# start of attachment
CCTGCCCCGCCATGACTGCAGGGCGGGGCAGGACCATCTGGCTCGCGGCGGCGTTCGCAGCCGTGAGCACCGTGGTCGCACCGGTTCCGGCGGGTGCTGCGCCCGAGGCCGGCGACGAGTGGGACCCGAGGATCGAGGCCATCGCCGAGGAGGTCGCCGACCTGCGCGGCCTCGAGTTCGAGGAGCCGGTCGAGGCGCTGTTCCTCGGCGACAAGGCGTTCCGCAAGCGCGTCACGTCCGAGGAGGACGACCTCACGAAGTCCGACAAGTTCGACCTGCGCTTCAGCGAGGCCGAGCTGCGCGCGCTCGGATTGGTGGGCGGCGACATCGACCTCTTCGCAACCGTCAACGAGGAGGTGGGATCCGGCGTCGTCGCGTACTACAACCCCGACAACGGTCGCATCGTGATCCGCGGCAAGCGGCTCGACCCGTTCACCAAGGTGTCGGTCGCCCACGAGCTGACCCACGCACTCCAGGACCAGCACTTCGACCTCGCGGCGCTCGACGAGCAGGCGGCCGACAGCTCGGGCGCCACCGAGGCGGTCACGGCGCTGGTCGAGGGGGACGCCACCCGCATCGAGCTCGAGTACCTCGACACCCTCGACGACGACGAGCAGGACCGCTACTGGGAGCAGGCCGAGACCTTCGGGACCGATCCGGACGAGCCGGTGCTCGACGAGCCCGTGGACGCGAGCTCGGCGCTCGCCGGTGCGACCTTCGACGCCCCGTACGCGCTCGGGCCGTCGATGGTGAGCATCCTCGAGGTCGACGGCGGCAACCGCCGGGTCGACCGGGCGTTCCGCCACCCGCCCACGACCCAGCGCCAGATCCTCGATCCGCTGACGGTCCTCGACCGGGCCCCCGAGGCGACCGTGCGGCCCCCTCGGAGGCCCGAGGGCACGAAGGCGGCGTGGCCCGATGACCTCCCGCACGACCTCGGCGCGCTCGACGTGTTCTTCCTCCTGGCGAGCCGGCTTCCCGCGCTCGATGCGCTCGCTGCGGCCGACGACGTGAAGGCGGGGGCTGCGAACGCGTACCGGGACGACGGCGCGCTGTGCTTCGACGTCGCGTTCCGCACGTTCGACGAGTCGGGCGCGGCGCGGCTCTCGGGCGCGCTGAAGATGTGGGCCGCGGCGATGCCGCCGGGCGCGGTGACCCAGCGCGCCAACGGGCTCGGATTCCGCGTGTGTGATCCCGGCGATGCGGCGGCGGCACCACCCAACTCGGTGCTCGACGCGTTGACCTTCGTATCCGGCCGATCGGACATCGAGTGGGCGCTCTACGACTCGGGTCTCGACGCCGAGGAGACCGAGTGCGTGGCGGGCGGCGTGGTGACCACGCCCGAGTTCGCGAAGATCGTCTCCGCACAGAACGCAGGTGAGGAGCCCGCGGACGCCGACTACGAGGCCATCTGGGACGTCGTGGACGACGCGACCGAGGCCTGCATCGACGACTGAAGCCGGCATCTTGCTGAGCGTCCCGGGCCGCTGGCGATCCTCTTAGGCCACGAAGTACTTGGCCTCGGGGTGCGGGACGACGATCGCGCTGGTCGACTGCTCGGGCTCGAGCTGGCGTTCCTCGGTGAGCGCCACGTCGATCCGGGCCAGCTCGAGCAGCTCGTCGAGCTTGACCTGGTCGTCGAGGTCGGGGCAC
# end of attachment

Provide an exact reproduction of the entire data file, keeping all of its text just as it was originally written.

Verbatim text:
CCTGCCCCGCCATGACTGCAGGGCGGGGCAGGACCATCTGGCTCGCGGCGGCGTTCGCAGCCGTGAGCACCGTGGTCGCACCGGTTCCGGCGGGTGCTGCGCCCGAGGCCGGCGACGAGTGGGACCCGAGGATCGAGGCCATCGCCGAGGAGGTCGCCGACCTGCGCGGCCTCGAGTTCGAGGAGCCGGTCGAGGCGCTGTTCCTCGGCGACAAGGCGTTCCGCAAGCGCGTCACGTCCGAGGAGGACGACCTCACGAAGTCCGACAAGTTCGACCTGCGCTTCAGCGAGGCCGAGCTGCGCGCGCTCGGATTGGTGGGCGGCGACATCGACCTCTTCGCAACCGTCAACGAGGAGGTGGGATCCGGCGTCGTCGCGTACTACAACCCCGACAACGGTCGCATCGTGATCCGCGGCAAGCGGCTCGACCCGTTCACCAAGGTGTCGGTCGCCCACGAGCTGACCCACGCACTCCAGGACCAGCACTTCGACCTCGCGGCGCTCGACGAGCAGGCGGCCGACAGCTCGGGCGCCACCGAGGCGGTCACGGCGCTGGTCGAGGGGGACGCCACCCGCATCGAGCTCGAGTACCTCGACACCCTCGACGACGACGAGCAGGACCGCTACTGGGAGCAGGCCGAGACCTTCGGGACCGATCCGGACGAGCCGGTGCTCGACGAGCCCGTGGACGCGAGCTCGGCGCTCGCCGGTGCGACCTTCGACGCCCCGTACGCGCTCGGGCCGTCGATGGTGAGCATCCTCGAGGTCGACGGCGGCAACCGCCGGGTCGACCGGGCGTTCCGCCACCCGCCCACGACCCAGCGCCAGATCCTCGATCCGCTGACGGTCCTCGACCGGGCCCCCGAGGCGACCGTGCGGCCCCCTCGGAGGCCCGAGGGCACGAAGGCGGCGTGGCCCGATGACCTCCCGCACGACCTCGGCGCGCTCGACGTGTTCTTCCTCCTGGCGAGCCGGCTTCCCGCGCTCGATGCGCTCGCTGCGGCCGACGACGTGAAGGCGGGGGCTGCGAACGCGTACCGGGACGACGGCGCGCTGTGCTTCGACGTCGCGTTCCGCACGTTCGACGAGTCGGGCGCGGCGCGGCTCTCGGGCGCGCTGAAGATGTGGGCCGCGGCGATGCCGCCGGGCGCGGTGACCCAGCGCGCCAACGGGCTCGGATTCCGCGTGTGTGATCCCGGCGATGCGGCGGCGGCACCACCCAACTCGGTGCTCGACGCGTTGACCTTCGTATCCGGCCGATCGGACATCGAGTGGGCGCTCTACGACTCGGGTCTCGACGCCGAGGAGACCGAGTGCGTGGCGGGCGGCGTGGTGACCACGCCCGAGTTCGCGAAGATCGTCTCCGCACAGAACGCAGGTGAGGAGCCCGCGGACGCCGACTACGAGGCCATCTGGGACGTCGTGGACGACGCGACCGAGGCCTGCATCGACGACTGAAGCCGGCATCTTGCTGAGCGTCCCGGGCCGCTGGCGATCCTCTTAGGCCACGAAGTACTTGGCCTCGGGGTGCGGGACGACGATCGCGCTGGTCGACTGCTCGGGCTCGAGCTGGCGTTCCTCGGTGAGCGCCACGTCGATCCGGGCCAGCTCGAGCAGCTCGTCGAGCTTGACCTGGTCGTCGAGGTCGGGGCAC